Australia’s Queensland To Take Over Norfolk Island Services

Queensland will provide services to the more than 1700 residents living on Norfolk Island.

BRISBANE, Australia — Australia’s Queensland government will add Norfolk Island to its tourism portfolio and take over service delivery to one of Australia’s most far-flung communities.

Queensland will provide health and education services to the more than 1700 residents living on the volcanic island 1440km (894 miles) east of Brisbane. The state will take over this role from New South Wales.

The agreement was signed by Premier Annastacia Palaszczuk and Deputy Prime Minister Michael McCormack.

Norfolk Island was a self-governing territory for 36 years. Its nine-member parliament was abolished in May 2015 by the Australian government despite widespread opposition from residents.

The legislative assembly was replaced with a local government administration, similar to a regional council, and became part of New South Wales which managed health and education services on the island in return for federal government funding.

Map of Queensland Australia

McCormack said the new agreement was a “great outcome” and confirmed the Queensland government would not bear the cost of delivering services.

“(The agreement) builds on the strong connections between Norfolk Islanders and the people of Queensland through family, community, work, and services,” McCormack said on June 20.

Developing arrangements to deliver schooling and healthcare were the “first priority” but the agreement provides Queensland the opportunity to expand services beyond health and education.

Palaszczuk said Queensland already offered “inclusive learning experiences” at more than 600 state schools throughout rural and remote Queensland.

“We look forward to tailoring these essential services to meet the unique needs of the Norfolk Island community, inspiring favorable outcomes for the more than 1700 people who call the island home,” Palaszczuk said.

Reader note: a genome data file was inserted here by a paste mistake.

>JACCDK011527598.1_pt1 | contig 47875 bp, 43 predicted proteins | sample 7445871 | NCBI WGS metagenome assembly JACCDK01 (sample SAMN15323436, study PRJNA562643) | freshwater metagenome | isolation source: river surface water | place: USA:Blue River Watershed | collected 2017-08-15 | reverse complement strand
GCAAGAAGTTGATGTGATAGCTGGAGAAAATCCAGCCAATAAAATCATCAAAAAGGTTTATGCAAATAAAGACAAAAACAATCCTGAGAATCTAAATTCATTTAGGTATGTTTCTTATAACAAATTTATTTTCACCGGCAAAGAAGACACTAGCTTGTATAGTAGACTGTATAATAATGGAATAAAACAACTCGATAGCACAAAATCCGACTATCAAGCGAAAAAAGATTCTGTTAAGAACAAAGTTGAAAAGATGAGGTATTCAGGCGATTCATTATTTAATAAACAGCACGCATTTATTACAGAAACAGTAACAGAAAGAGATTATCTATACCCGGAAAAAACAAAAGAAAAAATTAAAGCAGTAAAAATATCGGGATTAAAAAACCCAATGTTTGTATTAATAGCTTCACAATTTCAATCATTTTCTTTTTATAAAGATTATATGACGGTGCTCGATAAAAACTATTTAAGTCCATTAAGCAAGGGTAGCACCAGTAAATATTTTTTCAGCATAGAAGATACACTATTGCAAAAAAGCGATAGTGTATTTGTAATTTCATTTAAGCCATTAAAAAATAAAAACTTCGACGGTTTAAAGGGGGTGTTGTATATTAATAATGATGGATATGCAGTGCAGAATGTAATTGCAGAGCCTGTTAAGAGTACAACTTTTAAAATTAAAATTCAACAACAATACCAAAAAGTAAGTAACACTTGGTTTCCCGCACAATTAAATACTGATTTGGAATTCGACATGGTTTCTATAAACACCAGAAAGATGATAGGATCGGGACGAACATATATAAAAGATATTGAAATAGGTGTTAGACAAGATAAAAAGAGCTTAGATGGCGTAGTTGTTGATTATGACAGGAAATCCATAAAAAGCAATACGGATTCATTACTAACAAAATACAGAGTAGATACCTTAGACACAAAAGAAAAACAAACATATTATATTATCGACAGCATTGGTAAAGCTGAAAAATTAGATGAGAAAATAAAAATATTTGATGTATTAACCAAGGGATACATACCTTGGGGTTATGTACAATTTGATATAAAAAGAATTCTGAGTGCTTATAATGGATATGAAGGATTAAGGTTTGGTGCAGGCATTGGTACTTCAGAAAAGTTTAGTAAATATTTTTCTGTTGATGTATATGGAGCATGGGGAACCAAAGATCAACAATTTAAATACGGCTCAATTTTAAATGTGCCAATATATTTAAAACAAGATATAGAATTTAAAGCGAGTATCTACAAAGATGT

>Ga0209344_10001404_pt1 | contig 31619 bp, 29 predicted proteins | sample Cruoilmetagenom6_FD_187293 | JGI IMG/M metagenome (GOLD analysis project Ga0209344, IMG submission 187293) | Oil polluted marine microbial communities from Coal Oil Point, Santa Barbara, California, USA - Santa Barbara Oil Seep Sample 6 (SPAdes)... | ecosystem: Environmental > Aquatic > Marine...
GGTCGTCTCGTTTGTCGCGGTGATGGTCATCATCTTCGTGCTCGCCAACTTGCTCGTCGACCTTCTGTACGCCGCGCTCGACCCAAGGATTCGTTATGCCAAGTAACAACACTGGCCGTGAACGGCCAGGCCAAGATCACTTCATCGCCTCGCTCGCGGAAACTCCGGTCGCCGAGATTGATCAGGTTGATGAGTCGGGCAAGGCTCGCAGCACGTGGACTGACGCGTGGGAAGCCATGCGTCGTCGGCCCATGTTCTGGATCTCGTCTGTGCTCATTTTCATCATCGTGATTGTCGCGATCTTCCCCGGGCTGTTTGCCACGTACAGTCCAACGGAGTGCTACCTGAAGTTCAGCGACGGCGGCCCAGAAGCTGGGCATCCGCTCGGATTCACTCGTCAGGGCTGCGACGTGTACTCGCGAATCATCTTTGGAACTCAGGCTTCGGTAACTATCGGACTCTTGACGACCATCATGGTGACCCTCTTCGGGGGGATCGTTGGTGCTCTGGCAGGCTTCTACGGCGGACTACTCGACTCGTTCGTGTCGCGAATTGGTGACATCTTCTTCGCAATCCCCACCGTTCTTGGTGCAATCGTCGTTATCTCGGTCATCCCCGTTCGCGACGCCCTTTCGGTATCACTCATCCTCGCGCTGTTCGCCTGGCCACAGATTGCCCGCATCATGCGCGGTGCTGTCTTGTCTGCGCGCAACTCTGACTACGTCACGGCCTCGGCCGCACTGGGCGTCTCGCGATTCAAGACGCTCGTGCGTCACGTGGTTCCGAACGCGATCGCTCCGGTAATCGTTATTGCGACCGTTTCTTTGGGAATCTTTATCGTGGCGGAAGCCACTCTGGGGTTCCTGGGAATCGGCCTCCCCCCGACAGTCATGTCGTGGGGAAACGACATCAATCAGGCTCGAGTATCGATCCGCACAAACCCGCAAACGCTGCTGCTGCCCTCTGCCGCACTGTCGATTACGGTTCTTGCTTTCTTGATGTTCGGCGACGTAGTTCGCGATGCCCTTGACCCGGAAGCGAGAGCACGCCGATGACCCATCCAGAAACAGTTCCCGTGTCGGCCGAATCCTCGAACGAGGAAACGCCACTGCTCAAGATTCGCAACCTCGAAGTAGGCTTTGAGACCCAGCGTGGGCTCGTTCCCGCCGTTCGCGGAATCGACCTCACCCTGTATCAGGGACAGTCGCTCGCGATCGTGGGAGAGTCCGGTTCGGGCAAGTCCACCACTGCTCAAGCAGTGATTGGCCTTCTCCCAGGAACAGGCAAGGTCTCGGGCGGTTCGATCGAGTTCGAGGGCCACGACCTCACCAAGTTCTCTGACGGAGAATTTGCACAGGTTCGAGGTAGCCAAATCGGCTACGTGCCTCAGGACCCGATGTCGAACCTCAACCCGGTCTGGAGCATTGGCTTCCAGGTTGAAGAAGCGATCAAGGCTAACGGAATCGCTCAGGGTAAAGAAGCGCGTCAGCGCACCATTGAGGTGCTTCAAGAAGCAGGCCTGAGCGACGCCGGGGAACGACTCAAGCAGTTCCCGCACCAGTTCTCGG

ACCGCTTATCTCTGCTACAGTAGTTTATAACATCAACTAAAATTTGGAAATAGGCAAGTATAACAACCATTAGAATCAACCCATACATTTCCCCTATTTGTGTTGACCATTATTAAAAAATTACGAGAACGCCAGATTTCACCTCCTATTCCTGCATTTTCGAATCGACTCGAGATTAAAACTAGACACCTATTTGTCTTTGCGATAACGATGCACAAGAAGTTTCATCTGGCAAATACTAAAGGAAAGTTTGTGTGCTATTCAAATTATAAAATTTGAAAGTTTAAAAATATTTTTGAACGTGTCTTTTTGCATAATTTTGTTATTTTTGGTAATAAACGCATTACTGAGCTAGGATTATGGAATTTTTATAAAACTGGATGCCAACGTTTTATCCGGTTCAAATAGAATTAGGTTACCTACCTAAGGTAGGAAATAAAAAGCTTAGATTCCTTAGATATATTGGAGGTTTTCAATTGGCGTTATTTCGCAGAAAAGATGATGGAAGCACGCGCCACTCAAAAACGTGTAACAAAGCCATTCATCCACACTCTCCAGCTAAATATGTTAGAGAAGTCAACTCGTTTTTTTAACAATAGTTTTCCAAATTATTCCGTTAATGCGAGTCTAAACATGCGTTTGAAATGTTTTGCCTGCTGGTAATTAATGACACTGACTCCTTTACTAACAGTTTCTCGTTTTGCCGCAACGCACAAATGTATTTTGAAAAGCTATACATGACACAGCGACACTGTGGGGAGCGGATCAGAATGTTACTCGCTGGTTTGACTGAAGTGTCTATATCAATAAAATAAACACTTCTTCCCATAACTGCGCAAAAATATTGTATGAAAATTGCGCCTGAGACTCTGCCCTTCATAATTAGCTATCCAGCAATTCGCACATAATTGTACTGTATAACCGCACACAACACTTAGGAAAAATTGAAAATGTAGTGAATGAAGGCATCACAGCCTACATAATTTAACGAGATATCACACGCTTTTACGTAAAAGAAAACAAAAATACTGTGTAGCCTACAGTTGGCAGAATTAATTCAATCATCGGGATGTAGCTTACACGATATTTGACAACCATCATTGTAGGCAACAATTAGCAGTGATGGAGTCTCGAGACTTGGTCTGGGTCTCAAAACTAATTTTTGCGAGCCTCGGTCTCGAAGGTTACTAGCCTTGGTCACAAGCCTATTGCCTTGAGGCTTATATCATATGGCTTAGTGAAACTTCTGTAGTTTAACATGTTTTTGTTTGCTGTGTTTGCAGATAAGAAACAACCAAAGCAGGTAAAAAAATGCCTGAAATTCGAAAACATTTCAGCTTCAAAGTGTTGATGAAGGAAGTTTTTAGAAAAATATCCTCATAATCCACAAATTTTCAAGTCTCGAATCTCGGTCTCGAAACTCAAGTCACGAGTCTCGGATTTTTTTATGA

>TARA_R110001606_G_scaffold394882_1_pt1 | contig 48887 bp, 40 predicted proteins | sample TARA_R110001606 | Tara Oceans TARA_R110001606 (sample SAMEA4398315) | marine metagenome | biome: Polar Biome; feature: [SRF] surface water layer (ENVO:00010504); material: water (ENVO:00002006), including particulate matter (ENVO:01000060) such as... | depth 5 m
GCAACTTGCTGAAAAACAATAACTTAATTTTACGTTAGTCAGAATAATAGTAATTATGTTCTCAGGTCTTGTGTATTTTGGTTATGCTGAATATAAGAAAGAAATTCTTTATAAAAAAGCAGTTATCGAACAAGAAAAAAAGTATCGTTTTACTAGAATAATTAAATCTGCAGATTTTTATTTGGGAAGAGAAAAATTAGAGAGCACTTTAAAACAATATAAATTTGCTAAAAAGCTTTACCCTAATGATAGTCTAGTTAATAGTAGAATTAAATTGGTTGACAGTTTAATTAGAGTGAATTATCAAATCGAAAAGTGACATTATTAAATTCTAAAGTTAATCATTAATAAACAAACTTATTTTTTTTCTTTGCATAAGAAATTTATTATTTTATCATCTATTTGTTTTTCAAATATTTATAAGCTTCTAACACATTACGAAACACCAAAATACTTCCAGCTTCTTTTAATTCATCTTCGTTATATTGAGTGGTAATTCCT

Earlier this year the island’s peak representative groups, the Council of Elders and People for Democracy, wrote a joint letter to Palaszczuk demanding Queensland allow them a representative in its parliament and the chance to vote in state elections.

The announcement on June 20 made no reference to whether residents would have a democratic voice under a Queensland administration.

Deputy Prime Minister Michael McCormack said the new agreement was a “great outcome” and confirmed the Queensland government would not bear the cost of delivering services. (Lukas Coch/AAP Image)

Palaszczuk said the agreement recognizes Queensland’s ability to overcome challenges such as distance to deliver essential, high-quality services like education and health.

“Queensland’s effective health management and expertise has been lauded in Australia and abroad during the coronavirus (Covid-19) pandemic,” Premier Palaszczuk said.

“And we continue to demonstrate excellence in education, offering inclusive learning experiences for students at more than 600 state schools throughout rural and remote Queensland.

“Working with the Commonwealth, we look forward to tailoring these essential services to meet the unique needs of the Norfolk Island community, inspiring favorable outcomes for the more than 1,700 people who call the island home.”

In April, Queensland Education Minister Grace Grace traveled to Norfolk Island to meet locals and leaders.

“The clear message was that locals are very proud of the island’s education and health services and they want to be closely engaged in the transition and ongoing delivery of those services,” Minister Grace said.

“Our government understands this and we will work closely with the Norfolk Island community to deliver the first-class health and education services that Queensland is recognized for.”

(Edited by Vaibhav Vishwanath Pawar and Nikita Nikhil)



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